Confidentiality, Integrity, Availability
Understand the issues, risks Assess, plan, design/architect
Principle of Least Privilege
When designing a security policy, be it a firewall rule, or filesystem permissions, never give more than the necessary permissions to get the job done. Doing so reduces the attack surface, and weakens (though does not eliminate) the potency of compromise. It’s easier to loosen rules than to tighten them later.
The appropriateness of a security architecture is that it meeds the confidentiality/integrity/availability needs of an organization. It balances security, risk mitigation, usability, and costs.
Where an action cannot be denied, proof of data integrity.
One of the chief goals of security is that business continuity is ensured. Beyond simple security practices, this is having systems in place that can tolerate failure so that business continues with little/no affect.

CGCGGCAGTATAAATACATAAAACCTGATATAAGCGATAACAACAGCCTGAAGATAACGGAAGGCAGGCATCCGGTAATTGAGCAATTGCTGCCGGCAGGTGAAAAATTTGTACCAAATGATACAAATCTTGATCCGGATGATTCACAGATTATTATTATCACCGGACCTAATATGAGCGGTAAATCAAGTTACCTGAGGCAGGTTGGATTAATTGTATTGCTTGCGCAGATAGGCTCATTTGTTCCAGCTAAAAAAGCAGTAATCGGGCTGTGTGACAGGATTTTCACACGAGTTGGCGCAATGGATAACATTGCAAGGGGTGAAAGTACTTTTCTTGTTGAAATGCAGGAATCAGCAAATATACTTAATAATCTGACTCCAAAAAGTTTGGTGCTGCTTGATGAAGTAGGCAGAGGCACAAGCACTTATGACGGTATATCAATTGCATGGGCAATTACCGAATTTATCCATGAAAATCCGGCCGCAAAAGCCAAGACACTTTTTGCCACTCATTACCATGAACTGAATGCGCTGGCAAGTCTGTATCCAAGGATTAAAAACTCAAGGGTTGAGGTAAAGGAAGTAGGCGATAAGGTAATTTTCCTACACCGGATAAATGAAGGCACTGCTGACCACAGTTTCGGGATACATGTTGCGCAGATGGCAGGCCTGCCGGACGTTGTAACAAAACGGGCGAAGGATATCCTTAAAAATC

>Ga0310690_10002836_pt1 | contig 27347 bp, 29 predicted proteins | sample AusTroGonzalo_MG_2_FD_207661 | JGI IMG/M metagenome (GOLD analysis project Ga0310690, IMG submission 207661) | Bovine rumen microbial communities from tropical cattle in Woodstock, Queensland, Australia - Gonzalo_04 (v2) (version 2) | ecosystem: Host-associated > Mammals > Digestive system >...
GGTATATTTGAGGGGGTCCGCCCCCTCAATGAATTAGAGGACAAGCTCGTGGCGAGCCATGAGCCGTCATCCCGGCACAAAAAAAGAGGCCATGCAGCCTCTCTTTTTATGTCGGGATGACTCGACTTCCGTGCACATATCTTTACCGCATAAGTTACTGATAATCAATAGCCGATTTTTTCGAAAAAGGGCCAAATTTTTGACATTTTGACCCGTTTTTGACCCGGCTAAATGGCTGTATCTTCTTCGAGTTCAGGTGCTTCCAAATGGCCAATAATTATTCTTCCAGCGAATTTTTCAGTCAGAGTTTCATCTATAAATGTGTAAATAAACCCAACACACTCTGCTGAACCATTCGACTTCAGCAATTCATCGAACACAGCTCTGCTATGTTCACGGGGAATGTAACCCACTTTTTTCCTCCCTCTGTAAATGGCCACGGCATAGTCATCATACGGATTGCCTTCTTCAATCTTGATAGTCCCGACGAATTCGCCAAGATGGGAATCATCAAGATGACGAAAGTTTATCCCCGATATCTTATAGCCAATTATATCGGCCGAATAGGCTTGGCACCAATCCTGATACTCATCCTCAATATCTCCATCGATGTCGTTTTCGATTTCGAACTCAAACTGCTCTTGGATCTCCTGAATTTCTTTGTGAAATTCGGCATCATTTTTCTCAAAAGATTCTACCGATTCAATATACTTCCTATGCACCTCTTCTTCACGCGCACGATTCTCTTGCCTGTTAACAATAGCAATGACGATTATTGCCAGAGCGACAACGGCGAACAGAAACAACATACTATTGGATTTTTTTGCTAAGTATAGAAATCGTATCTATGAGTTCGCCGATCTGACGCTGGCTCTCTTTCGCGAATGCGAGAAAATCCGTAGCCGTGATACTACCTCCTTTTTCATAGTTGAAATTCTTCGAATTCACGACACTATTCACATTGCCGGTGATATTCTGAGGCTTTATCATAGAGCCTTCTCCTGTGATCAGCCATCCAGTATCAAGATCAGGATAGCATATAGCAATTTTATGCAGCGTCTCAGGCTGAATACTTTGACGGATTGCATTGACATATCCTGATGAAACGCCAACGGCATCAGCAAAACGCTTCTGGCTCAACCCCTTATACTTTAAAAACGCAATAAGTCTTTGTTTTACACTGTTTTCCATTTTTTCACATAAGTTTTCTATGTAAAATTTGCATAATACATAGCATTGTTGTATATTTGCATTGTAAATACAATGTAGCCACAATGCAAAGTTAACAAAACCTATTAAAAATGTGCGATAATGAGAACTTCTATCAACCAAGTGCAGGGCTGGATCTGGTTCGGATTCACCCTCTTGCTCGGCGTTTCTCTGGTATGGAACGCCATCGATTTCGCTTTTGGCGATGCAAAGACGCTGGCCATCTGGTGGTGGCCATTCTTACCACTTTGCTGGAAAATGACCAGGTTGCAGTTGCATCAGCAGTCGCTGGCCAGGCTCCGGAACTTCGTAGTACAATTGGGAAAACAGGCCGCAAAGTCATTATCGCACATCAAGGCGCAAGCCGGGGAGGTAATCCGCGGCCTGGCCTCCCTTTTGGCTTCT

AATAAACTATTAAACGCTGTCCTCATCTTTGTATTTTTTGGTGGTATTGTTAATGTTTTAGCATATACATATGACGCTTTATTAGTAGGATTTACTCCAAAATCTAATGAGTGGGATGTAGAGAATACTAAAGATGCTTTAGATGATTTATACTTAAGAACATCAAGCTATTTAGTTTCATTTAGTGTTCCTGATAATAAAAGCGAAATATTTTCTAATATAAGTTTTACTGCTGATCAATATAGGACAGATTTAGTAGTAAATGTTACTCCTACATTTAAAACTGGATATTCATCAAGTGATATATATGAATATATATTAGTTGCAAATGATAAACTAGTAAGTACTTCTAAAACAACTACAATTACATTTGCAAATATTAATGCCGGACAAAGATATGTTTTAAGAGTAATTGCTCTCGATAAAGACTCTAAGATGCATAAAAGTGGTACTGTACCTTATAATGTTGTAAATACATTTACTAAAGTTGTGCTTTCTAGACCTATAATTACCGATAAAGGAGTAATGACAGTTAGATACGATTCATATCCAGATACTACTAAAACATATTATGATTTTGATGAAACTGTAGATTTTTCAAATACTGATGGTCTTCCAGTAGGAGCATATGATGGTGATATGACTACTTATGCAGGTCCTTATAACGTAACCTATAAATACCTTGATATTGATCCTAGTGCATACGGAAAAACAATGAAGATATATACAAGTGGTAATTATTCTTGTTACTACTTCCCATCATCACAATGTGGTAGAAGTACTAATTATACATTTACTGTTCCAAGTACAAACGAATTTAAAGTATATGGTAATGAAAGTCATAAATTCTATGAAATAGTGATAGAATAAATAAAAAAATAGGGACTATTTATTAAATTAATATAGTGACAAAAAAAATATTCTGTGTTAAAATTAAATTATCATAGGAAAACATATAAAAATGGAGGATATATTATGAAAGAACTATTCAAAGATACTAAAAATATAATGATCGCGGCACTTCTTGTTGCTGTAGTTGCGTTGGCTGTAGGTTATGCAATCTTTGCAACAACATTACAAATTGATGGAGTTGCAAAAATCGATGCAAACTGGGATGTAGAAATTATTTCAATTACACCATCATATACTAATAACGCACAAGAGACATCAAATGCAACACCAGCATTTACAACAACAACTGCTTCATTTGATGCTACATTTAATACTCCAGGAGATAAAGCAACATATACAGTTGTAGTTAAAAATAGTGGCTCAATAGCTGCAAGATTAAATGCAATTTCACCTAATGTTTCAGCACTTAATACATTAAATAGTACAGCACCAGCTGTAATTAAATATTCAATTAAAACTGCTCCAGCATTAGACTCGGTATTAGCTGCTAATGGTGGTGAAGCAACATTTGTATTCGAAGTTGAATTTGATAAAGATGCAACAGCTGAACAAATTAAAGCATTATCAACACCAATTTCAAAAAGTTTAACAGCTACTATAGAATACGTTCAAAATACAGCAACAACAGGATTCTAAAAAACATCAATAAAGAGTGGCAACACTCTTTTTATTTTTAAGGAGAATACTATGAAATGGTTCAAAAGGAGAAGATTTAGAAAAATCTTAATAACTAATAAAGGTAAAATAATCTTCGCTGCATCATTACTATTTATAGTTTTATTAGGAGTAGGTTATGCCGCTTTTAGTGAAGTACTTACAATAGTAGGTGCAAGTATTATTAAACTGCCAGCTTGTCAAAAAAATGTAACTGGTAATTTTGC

A hardened system has these characteristics:
- Minimal amount of software (and hardware) installed and running - only what is needed
- Regular updates
- Privileges only for what is needed
- SP800-12 “An Introduction to Computer Security: The NIST Handbook
- SP800-14 “Generally Accepted Principles and Practices for Securing Information Technology Systems”
- OECD Digital Security Risk Management
- Generally Accepted System Security Principles by International Information Security Foundation